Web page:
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Did NASA just admit they never put Man on The Moon? [Video]

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posted on Dec, 18 2014 @ 09:16 AM
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originally posted by: Zaphod58
a reply to: FoosM

The outer shell, honeycomb, fuel, water, and onboard equipment all provided some shielding.


And some shielding is not radiation shielding.
It basically means no shielding for radiation.
Your skin is some shielding for a bullet too.




posted on Dec, 18 2014 @ 09:31 AM
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a reply to: FoosM

My skin is also some shielding against radiation. Not all radiation is the same, and some can me stopped by a few sheets of paper.



posted on Dec, 18 2014 @ 09:34 AM
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a reply to: FoosM

Because some radiation still gets through.



posted on Dec, 18 2014 @ 10:02 AM
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a reply to: FoosM


Then why do humans get exposed going through the VABs like at the SAA in any of the spacecraft?


For the same reason you get exposed to radiation just standing around outside.



posted on Dec, 18 2014 @ 02:17 PM
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a reply to: FoosM

College rule paper is a radiation shielding...

Sure it's not a good one, but it still offers a tiny fraction of shielding. Aluminum foil (the cooking kind) offers quite a bit of radiation shielding. Gold foil even more...

You don't need to be 100% protected from radiation in space...just enough to survive a few days.



posted on Dec, 19 2014 @ 04:11 AM
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originally posted by: FoosM

originally posted by: choos

are you willing to admit that the Apollo command modules hull would have stopped/attenuated most of the particles?? i cant explain it to you if you ignore this fact.

its like trying to explain to you why the sky is blue when you dont believe in refraction..


Are you willing to admit that Apollo had no special shielding for radiation?


well... yes.. aluminium is not special shielding for radiation its not perfect, but it does the job well enough.. but this is not really admitting, since its well known that aluminium is not special shielding for radiation, it just happens to be good enough..

so are you willing to admit that the aluminium hull of the command module would have stopped/attenuated most of the particles??



posted on Dec, 19 2014 @ 04:14 AM
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originally posted by: FoosM

originally posted by: Zaphod58
a reply to: FoosM

The outer shell, honeycomb, fuel, water, and onboard equipment all provided some shielding.


And some shielding is not radiation shielding.
It basically means no shielding for radiation.
Your skin is some shielding for a bullet too.


some shielding does not mean NO shielding..

the oxygen inside the command module also provided some shielding.. are you claiming that air does not provide any shielding what-so-ever against particle radiation??

a little bit of skin doesnt stop a bullet, but it will slow it down a bit..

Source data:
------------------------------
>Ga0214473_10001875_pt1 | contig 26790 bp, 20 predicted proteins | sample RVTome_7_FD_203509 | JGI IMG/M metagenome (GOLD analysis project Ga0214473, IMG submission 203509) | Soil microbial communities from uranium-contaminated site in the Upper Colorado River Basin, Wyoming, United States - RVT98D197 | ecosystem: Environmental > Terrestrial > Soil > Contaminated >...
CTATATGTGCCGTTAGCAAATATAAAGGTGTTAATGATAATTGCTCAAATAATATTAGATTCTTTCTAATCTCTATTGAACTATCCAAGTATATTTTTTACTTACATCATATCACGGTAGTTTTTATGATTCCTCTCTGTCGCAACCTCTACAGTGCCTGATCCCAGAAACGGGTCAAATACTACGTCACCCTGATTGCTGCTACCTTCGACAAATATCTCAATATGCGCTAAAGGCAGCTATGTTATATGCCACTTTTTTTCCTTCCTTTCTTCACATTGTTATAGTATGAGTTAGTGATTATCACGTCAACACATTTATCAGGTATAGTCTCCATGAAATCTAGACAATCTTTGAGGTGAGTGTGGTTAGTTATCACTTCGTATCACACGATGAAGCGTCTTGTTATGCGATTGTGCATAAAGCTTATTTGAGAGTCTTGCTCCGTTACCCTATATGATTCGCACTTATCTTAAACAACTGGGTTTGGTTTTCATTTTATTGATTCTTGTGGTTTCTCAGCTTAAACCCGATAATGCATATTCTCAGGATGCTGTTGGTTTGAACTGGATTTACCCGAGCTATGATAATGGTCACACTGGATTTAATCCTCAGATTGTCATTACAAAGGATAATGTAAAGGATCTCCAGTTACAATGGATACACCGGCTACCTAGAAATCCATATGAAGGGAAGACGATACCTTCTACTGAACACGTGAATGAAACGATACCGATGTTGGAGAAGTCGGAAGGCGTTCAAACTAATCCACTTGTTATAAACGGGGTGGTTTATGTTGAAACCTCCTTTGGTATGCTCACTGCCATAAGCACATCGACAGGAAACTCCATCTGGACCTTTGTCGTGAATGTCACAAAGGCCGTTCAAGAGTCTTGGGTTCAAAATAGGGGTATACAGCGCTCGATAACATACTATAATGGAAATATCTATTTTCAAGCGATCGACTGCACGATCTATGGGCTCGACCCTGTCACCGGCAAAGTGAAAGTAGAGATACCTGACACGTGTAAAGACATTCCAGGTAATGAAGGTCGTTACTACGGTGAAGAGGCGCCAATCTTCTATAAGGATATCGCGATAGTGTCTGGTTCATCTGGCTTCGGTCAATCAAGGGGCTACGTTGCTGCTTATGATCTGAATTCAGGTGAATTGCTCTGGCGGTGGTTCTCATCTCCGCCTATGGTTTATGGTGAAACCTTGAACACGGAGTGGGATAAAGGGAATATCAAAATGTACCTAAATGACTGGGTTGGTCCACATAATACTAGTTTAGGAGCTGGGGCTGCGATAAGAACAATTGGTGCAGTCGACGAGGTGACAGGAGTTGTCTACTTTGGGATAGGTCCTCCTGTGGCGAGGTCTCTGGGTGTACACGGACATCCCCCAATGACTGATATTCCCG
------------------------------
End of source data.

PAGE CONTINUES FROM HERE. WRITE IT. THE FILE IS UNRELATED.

edit on 19-12-2014 by choos because: (no reason given)



posted on Dec, 20 2014 @ 12:32 AM
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originally posted by: choos

originally posted by: FoosM

originally posted by: Zaphod58
a reply to: FoosM

The outer shell, honeycomb, fuel, water, and onboard equipment all provided some shielding.


And some shielding is not radiation shielding.
It basically means no shielding for radiation.
Your skin is some shielding for a bullet too.


some shielding does not mean NO shielding..

the oxygen inside the command module also provided some shielding.. are you claiming that air does not provide any shielding what-so-ever against particle radiation??

a little bit of skin doesnt stop a bullet, but it will slow it down a bit..


Funny skin shields some types of particle radiation as well. Some particles can't pass through the skin. People don't understand but particle radiation can be stopped in fact best insulation is glass. Which by the way alot of fiber glass resin was used in Apolo. It's a great insulator. Slap it between an inner and outer hull like they did in apollo.



posted on Dec, 23 2014 @ 08:12 AM
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Well it took long enough for people to finally admit that Apollo
had no special shielding for going through the VABs and further out into space.
Everything hinged on "just in time" or "fast enough" to keep those doses within
LEO territory levels, or SAA exposure levels.

But that if that is NASA's scientific explanation, its a bullcrap explanation.

Apollo was just moon landing fantasy for the public and a step to Skylab for the space
program; where the US was woefully behind the USSR.


Here is a post showing the goal-post moving NASA have been doing:


I was at Wikipedia reading the Van Allen Belt theory. The proof the astronauts survived was because some developed Cataracts. That seemed strange and by that logic my mother / my father in law and my sister could all say theyl been to the moon as they all developed cataracts at a young age.


So I started viewing the history and here it is.